Tuesday, October 30, 2012

Analytics, and usage in Higher Education

It's week 4 of #cfhe12 so it must be time for Big Data and Analytics as the topic of discussion. It's interesting coming back to this topic of discussion because it was the topic of the first MOOC I took part in, LAK11, and it's a topic I've been thinking (or at least keeping on the back burner) since I was in business school. On of th things to keep in mind when talking about Analytics is that there are quite a few definitions out there, so, when talking about learning Analytics it is important to define what we aim to get out of our discussion about Analytics and how we wish to employ the potential insight that we get from this data.

There are two topics that have recently come up in my neck of the woods: knowing what sort of data one can get from the various campus systems, and knowing what it means (and accurately representing what the data tells us). First, it's important to know what sort of data you can get out of your systems, like the LMS. As I've written elsewhere, systems are designed with certain design parameters and certain underlying assumptions in mind. This, of course, affects pedagogy, but it also affects what sort of data the system keeps track of. If the system doesn't currently keep track of certain data you need, don't dwell on it. Put in a request to your system vendor and see what happens, don't say "we don't have this data? Well that stupid? Why not?" The "why not" does not Matt, what matters is how to move on from here. The other thing to keep in mind is not to make assumptions about what systems track and how they do it. This can get you, and your organization, in a pickle. You should ask your vendors what they track and what they don't so you can plan accordingly.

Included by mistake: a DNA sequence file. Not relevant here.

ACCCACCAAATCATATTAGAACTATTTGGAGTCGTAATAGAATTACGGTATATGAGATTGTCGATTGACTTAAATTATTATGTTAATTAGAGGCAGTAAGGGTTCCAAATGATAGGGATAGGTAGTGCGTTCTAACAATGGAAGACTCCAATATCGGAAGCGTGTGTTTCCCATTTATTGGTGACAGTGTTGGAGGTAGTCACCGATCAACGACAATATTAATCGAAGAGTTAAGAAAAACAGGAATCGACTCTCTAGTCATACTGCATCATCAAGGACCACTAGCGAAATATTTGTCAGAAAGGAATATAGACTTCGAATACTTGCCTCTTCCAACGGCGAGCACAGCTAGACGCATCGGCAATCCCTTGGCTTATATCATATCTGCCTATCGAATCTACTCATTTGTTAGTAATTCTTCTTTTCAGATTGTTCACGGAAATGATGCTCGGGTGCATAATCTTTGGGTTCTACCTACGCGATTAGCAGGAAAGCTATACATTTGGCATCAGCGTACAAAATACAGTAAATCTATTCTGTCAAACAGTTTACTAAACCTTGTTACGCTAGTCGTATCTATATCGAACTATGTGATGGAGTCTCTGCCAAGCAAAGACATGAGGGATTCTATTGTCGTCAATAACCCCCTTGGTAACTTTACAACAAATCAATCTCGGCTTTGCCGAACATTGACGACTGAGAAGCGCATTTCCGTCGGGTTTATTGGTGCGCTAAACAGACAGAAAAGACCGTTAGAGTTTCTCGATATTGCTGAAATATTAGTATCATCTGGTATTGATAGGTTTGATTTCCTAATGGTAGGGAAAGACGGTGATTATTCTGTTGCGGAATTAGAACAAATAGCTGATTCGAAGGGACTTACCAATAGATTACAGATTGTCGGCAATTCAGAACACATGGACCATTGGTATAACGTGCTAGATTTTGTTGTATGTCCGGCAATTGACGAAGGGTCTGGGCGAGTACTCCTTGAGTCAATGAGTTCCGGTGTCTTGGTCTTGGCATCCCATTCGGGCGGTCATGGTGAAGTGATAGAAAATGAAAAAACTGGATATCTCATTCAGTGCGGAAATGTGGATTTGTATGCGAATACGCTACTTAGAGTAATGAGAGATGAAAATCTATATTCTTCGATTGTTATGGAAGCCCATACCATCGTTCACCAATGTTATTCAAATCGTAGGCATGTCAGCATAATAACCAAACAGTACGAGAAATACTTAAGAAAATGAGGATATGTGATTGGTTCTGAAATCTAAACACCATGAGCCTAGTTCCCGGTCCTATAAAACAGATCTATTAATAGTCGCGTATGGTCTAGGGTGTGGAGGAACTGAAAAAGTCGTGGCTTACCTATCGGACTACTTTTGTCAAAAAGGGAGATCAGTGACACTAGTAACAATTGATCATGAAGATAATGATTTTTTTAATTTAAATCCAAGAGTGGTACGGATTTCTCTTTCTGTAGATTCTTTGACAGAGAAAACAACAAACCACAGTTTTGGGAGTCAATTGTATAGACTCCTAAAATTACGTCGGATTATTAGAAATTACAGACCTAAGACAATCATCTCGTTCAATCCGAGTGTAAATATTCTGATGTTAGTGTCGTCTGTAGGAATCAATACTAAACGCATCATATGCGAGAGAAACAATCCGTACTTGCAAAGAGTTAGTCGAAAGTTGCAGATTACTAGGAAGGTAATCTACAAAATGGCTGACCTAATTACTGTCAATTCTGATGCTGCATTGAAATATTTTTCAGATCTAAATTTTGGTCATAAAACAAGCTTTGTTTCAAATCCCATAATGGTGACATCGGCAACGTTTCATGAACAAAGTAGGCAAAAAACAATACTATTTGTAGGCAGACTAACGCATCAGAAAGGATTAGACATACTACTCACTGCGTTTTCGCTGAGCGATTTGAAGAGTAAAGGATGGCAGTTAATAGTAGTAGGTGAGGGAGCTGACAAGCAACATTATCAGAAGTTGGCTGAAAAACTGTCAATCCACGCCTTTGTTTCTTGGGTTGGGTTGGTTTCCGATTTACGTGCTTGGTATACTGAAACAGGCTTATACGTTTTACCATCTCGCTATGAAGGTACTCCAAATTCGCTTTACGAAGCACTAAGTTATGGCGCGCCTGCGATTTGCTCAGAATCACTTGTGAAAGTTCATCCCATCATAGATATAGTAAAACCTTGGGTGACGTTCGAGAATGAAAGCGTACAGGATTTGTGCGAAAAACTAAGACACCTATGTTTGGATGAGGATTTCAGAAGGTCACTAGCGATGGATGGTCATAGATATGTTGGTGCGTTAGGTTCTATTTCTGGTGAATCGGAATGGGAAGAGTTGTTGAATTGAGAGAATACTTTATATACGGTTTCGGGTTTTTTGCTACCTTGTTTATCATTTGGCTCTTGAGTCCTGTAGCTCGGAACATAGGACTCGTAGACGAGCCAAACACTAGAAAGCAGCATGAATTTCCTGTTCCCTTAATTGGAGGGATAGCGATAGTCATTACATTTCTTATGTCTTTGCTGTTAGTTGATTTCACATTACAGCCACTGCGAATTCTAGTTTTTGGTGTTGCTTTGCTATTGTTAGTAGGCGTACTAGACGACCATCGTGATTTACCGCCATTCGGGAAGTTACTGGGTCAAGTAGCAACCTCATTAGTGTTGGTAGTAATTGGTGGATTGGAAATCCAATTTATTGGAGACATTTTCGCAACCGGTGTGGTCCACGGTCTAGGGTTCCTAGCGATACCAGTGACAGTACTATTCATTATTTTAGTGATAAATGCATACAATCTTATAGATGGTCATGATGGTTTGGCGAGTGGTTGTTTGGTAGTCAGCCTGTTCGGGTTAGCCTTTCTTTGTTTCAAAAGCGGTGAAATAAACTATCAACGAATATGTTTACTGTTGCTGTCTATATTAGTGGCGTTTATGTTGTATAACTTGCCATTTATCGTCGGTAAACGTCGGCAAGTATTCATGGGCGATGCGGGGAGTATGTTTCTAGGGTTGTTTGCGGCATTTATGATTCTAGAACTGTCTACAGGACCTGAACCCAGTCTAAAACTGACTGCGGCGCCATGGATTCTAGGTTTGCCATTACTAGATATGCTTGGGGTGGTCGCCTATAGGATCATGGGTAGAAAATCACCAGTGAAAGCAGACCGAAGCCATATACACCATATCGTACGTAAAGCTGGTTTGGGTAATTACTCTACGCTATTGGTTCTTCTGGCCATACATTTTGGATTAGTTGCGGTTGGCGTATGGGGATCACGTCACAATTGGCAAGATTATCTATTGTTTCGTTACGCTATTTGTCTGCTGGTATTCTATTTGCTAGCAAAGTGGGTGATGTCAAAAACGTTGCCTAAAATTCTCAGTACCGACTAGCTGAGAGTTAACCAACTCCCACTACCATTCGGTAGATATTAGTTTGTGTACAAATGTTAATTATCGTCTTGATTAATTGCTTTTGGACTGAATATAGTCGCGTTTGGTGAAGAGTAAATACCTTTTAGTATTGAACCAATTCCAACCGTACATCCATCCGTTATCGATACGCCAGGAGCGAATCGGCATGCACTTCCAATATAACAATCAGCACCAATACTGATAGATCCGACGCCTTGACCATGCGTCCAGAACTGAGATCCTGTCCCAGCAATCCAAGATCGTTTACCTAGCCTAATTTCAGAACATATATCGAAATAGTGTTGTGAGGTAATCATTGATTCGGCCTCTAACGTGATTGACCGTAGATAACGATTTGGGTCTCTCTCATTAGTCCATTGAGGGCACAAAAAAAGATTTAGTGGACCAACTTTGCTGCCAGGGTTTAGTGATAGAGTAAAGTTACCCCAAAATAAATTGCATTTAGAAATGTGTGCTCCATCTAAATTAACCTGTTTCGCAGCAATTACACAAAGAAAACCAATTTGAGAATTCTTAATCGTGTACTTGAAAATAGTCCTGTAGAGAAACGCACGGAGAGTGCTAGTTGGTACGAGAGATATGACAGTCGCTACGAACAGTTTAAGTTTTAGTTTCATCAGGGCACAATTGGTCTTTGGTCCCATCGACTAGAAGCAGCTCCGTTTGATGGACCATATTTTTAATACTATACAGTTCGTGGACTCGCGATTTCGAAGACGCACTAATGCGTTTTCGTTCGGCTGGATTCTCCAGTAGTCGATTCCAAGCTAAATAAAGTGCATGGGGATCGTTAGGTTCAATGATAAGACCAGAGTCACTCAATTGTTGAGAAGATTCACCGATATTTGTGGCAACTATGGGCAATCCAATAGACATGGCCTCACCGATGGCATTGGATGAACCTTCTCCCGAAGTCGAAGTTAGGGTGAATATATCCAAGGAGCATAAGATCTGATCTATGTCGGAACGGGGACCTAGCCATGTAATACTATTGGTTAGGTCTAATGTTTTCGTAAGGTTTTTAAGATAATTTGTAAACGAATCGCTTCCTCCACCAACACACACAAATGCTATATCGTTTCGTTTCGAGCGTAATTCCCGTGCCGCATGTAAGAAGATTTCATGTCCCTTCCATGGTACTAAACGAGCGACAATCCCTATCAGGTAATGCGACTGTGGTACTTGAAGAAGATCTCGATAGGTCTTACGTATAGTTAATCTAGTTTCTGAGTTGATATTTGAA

The second thing that needs really careful consideration of what the data actually means! Over the past 10 years I've worked in a variety of departments on campus and one thing seems clear: data collected is with poorly analyzed and understood; or departments are shedding the light they want to shed on their data they've collected in order to make their department the "hero" of this yeqr's annual report, or to get as many resources as they can for their department. This second part is a direct cause (I think) of th siloization and siloed nature of academia.

With more than 4 years of business intelligence and Analytics in my head I am not sure what to add. What do you all think? What would your elevator pitch be for learning Analytics?

Figure from: http://www.educause.edu/ero/article/penetrating-fog-analytics-learning-and-education

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